Cow’s milk allergy is the most common food allergy among infants; some large clinical trials (1,2) have found a prevalence among infants under the age of 2 years of approximately 2%. It is normally outgrown by 6 years of age (3), although cow’s milk allergy in teenagers and adults has also been described (4).
Milk from various mammalian species is used as an alternative to cow’s milk in the preparation of hypoallergenic formulas and safe foods for allergic subjects. They are normally preferred to soy milk or hydrolyzed formulas by adult consumers because they cost less and taste better. Until now, however, there has been no significant clinical study examining the safety of this dietetic approach, although other scientific papers have shown that bovine milk substitutes could present problems. For this reason, the new results presented by Lara-Villoslada et al. (5) enrich the discussion on the use of goat’s milk in cow’s milk allergy.
There is evidence to suggest a lower allergenic potential of goat’s milk compared with cow’s milk. The true prevalence of this allergy is not known, but a few cases have been reported indicating immunoglobulin E-mediated sensitization and allergic reaction to goat’s milk in children and adults who were tolerant of and not significantly sensitized to cow’s milk. Thus, allergic reactions after ingestion of goat’s milk or derivatives have been reported in a 25-year-old patient (6), in a 2-year-old girl (7), in a young adult male (8) and in 18 children (9), all of whom tolerated cow’s milk and cheese. There are two main possible explanations: 1) goat’s milk allergy is independent of cow’s milk allergy and the goat’s milk allergy is rare; 2) the two allergies are related and, as patients becoming allergic to cow’s milk normally avoid any type of milk, the clinical cross-reactivity is underestimated.
Goat’s milk is usually sold in health food stores or in supermarkets as a safe cow’s milk substitute for people with lactose intolerance and cow’s milk allergy. Most of the evidence of its efficacy is anecdotal. It has been shown that goat’s milk, which has virtually the same lactose content as cow’s milk, has no special value in cases of lactose intolerance or galactosemia. Its value in treatment of allergy to cow’s milk protein, adopted because of the potential immunologic differences between beta-lactoglobulins and alpha-caseins in the two mammalian species, is controversial. Indeed, immunologic differences between goat and cow beta-lactoglobulin or caseins have not been directly proved.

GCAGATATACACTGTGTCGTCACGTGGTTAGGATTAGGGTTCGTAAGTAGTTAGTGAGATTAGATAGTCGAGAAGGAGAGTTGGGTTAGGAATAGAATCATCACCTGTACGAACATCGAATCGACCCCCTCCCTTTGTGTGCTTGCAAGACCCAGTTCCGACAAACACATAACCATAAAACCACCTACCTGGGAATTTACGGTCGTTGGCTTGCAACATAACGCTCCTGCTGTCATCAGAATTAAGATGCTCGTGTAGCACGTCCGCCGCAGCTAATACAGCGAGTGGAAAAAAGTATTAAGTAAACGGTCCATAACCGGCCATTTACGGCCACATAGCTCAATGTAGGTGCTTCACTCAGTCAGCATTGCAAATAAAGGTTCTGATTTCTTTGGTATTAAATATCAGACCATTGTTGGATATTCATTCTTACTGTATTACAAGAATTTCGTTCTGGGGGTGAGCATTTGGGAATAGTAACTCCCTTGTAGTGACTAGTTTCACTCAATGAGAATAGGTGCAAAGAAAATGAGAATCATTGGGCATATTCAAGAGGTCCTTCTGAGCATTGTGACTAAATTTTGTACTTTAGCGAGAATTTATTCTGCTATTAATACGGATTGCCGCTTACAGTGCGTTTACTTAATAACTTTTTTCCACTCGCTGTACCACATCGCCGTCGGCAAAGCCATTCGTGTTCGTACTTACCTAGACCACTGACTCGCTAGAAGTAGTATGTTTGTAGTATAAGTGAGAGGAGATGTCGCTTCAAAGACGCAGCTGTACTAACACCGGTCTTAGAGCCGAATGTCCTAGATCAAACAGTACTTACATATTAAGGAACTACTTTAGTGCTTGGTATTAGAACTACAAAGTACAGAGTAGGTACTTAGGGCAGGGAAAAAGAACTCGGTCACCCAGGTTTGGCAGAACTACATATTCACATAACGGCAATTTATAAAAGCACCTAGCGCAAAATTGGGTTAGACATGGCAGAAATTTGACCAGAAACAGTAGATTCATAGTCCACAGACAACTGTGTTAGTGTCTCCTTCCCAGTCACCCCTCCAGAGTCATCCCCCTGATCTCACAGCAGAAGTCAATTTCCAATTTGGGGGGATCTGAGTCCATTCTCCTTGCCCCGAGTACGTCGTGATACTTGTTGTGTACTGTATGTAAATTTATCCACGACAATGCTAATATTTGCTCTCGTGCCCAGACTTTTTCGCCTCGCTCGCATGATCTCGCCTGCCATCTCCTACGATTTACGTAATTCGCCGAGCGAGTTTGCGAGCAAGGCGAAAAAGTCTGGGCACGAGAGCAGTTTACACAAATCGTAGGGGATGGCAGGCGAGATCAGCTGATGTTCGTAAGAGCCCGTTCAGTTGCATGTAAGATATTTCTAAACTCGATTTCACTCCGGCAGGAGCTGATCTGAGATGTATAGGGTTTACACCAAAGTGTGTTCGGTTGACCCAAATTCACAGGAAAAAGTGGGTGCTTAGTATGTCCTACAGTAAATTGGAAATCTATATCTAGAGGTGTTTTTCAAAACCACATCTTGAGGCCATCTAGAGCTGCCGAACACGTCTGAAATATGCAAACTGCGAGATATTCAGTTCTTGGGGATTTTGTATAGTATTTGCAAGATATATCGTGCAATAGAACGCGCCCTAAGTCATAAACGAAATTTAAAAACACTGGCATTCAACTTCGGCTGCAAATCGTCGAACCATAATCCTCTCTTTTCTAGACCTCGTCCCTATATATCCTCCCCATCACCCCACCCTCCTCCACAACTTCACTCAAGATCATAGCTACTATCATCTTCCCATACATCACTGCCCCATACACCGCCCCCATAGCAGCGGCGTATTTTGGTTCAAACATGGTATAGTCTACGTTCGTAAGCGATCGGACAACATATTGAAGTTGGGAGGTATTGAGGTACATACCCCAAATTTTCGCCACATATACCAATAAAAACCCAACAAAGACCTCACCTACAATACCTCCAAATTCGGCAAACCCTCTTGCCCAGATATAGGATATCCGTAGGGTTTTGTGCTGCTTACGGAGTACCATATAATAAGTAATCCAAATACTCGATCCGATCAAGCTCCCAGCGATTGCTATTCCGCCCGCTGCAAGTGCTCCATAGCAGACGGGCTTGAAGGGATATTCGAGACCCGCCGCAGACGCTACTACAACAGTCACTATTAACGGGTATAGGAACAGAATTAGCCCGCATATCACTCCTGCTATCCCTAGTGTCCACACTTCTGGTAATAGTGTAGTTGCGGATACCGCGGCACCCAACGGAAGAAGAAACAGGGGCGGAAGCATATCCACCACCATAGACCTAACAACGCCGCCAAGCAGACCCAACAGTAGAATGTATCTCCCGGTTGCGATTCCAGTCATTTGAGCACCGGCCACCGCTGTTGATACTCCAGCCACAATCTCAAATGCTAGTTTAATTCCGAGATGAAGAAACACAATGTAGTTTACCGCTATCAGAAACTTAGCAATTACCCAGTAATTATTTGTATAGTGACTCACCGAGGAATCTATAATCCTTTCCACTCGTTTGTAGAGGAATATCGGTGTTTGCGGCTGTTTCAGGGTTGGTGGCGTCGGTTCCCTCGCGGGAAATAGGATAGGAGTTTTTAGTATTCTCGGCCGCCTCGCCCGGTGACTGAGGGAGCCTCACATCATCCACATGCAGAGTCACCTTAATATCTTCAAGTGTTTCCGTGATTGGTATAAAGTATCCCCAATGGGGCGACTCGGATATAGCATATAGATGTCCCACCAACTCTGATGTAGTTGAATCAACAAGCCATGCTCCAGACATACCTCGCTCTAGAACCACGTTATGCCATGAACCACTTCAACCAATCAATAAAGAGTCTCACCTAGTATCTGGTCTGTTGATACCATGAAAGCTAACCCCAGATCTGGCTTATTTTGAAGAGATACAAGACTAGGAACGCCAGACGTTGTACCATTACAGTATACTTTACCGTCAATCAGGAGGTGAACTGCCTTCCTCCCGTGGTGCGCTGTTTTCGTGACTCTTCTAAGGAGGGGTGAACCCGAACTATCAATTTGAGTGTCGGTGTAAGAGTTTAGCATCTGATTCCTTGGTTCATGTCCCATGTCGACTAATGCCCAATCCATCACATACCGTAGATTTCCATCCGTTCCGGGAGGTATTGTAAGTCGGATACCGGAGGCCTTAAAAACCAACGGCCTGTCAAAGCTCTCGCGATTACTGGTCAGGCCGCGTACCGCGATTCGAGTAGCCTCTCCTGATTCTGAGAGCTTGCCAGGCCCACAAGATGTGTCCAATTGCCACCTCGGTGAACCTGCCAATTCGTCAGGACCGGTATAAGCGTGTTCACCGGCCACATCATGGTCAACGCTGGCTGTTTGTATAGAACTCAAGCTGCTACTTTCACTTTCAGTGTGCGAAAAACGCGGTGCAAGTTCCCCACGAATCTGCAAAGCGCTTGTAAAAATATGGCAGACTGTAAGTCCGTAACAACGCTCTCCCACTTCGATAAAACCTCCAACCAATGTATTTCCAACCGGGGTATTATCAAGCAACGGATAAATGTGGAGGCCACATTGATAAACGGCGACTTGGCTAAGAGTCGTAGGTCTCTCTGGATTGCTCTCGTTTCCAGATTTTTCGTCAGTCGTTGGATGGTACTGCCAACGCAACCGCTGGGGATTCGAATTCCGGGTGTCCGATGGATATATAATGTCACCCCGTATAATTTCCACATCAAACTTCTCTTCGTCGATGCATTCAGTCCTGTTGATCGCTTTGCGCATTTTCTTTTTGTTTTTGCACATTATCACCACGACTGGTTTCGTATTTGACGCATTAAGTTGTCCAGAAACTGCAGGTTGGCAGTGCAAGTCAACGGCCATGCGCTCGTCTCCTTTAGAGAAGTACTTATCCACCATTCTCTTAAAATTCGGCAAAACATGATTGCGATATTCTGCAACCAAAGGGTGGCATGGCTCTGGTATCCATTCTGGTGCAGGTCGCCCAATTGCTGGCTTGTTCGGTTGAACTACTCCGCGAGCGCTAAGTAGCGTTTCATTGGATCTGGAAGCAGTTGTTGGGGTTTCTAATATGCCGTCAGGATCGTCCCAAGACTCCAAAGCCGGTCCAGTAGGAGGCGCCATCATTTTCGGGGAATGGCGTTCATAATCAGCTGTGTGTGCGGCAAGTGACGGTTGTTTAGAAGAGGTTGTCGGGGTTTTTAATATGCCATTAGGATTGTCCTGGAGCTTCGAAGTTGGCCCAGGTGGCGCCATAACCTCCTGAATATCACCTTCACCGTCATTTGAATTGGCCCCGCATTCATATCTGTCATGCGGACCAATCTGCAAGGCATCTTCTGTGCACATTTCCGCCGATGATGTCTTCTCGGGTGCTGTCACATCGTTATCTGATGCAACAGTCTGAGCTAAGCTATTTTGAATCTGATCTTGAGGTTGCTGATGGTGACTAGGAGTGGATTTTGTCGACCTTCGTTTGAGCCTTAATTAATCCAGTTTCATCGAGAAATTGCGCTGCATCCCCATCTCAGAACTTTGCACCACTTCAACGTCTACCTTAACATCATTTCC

Positive evidence for goat’s milk tolerance is reported in very few scientific papers; a clinical trial performed at Creteil, France, in the 1990s showed that 51 of 55 children with cow’s milk allergy tolerated goat’s milk for feeding periods ranging from 8 days to 1 year (10). On the other hand, several articles indicate that subjects allergic to cow’s milk proteins do not tolerate goat’s milk or sheep’s milk either. Allergenicity of infant formulas based on goat’s milk was studied in 26 Italian infants and children (aged 5 months to 7 years) who were allergic to cow’s milk proteins. All subjects showed positive skin test responses to both cow’s milk and goat’s milk; in a double-blind, placebo-controlled food challenge, 26 of 26 children reacted to cow’s milk and 24 of 26 reacted to goat’s milk (11). However, the amount of goat’s milk required to elicit a reaction after oral challenge was significantly higher for goat’s milk (mean value, 38 mL) than for cow’s milk (8 mL). The same clinical cross-reactivity was observed in adult allergic patients (12). Another group of children included in a study where the skin prick test, RAST and provocation test were performed showed 22 to be allergic to both milks and six allergic to cow’s milk only (13).